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Catherine Yass - Aeolian Piano
Tue 28 February 2017, 19:00 – 20:00 GMT
Please note the film screening within the Florence Hall is free of charge and the film will be looped throughout the evening.
The panel discussion at 7pm in the Jarvis Auditorium is ticketed.
For one special evening the Florence Hall in the RIBA will host Catherine Yass’ latest work ‘Aeolian Piano’. Yass, who was nominated for the Turner Prize in 2002, works primarily with film and photography. She describes her films as temporal drawings, capturing often architectural sites from unusual vantage points. In 2002 her film ‘Flight’ documented BBC Broadcasting House from a remote-controlled helicopter and she has also documented locations such as building sites at Canary Wharf in her film ‘Descent’ (2002) by lowering a camera upside down through the morning mist.
Alongside the screening in the Florence Hall, a selection of RIBA and BBC archive collection photographs will be on display showing the BBC Television Centre in construction and later in use by BBC staff. A panel discussion between Catherine Yass; Robert Seatter, Head of BBC History; Francesca Hughes, architect and author; and Alice Cicolini, White Noise will take place in the Jarvis Auditorium.
Aeolian Piano is one of a series of 8 works commissioned by White Noise, signalling the departure of the BBC from its iconic site in west London which is now under redevelopment. The film, showing a grand piano suspended by a crane and floating in a circle high above the BBC Television Centre, pays homage to this visionary building. The circular structure of the TV Centre embraced the world and reached out to it, with the BBC aspiring to be a global voice. It also looked inward, suggesting the BBC as 'the living room of the nation'.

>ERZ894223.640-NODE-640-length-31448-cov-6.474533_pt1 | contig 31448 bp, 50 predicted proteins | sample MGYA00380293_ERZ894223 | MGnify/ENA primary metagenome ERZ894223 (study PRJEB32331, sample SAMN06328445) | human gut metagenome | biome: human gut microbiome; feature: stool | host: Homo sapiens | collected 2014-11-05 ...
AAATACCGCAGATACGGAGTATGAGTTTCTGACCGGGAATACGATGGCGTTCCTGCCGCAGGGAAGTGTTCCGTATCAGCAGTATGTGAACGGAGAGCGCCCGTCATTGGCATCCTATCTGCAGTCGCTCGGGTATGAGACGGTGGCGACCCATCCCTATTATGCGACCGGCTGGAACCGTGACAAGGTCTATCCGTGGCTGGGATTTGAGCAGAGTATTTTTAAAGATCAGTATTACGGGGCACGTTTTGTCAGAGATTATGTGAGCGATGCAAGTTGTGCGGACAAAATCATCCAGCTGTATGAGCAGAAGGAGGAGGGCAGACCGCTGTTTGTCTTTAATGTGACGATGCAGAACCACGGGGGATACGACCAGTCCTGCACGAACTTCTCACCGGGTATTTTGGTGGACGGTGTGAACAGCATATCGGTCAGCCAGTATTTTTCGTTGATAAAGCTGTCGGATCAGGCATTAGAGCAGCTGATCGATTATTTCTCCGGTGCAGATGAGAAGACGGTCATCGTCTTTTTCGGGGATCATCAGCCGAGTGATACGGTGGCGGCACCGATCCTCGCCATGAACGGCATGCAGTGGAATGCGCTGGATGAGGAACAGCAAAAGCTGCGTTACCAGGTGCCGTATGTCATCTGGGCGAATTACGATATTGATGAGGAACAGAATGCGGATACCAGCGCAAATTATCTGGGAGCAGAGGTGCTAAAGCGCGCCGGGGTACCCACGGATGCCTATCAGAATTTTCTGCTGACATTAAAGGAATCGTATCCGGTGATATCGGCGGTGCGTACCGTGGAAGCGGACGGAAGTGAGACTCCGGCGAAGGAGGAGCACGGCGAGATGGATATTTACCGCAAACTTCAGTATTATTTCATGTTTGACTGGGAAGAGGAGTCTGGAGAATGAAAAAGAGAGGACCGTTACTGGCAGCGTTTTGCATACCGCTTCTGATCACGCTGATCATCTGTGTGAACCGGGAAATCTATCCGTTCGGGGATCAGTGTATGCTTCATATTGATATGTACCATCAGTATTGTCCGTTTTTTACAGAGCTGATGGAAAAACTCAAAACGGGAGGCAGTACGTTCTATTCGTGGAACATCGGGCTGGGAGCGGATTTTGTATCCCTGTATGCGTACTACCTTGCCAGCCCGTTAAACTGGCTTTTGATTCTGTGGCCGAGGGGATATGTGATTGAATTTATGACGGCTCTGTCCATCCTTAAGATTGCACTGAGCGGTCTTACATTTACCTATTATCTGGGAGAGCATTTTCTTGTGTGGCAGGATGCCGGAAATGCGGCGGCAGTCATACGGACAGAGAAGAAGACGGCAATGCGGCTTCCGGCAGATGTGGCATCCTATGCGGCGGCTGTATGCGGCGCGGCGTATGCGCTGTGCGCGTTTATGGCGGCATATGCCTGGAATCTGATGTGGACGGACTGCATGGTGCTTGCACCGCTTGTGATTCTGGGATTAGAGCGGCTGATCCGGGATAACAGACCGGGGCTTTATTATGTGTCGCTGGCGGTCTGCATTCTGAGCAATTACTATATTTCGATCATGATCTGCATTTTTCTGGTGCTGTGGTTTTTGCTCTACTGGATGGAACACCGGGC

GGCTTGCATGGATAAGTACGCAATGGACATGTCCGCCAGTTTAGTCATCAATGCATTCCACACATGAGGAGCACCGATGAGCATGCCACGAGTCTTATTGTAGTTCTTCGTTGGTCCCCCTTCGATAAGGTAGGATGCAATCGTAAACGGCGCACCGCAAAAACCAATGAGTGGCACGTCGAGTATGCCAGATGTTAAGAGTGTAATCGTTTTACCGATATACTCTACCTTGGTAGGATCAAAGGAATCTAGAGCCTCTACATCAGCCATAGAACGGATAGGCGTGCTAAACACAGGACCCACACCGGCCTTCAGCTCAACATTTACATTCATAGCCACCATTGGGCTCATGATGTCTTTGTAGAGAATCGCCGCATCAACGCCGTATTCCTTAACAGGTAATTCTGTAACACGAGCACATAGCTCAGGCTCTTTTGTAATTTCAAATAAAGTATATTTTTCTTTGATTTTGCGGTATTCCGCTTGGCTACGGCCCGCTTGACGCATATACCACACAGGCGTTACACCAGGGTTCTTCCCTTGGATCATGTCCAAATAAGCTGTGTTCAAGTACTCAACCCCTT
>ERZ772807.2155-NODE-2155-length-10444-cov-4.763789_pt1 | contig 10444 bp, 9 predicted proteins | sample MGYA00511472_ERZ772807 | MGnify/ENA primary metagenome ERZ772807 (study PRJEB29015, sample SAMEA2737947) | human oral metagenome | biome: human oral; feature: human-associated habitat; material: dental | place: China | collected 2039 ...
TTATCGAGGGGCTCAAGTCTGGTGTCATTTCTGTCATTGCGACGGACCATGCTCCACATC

“The piano in some way stands for the Arts which the BBC does so much to promote, and for the freedom of expression which is so fundamental to the BBC and needs to be defended at all costs. Over the BBC TV Centre the sound of wind playing in the strings is ethereal and otherworldly. It is disembodied, fragile and vulnerable, singing a swan song to the departed BBC below.” - Catherine Yass
Catherine Yass lives and works in London and trained at the Slade School of Art, London; the Hochschüle der Künst, Berlin; and Goldsmiths College, London. In 2002, Yass was shortlisted for The Turner Prize. Her work features in a number of major important collections worldwide including Tate, London; Arts Council of England, The British Council and the Government Art Collection, London; The Jewish Museum, New York; Scottish National Gallery of Modern Art, Edinburgh; and the National Museum of Women in the Arts Collection, Washington DC.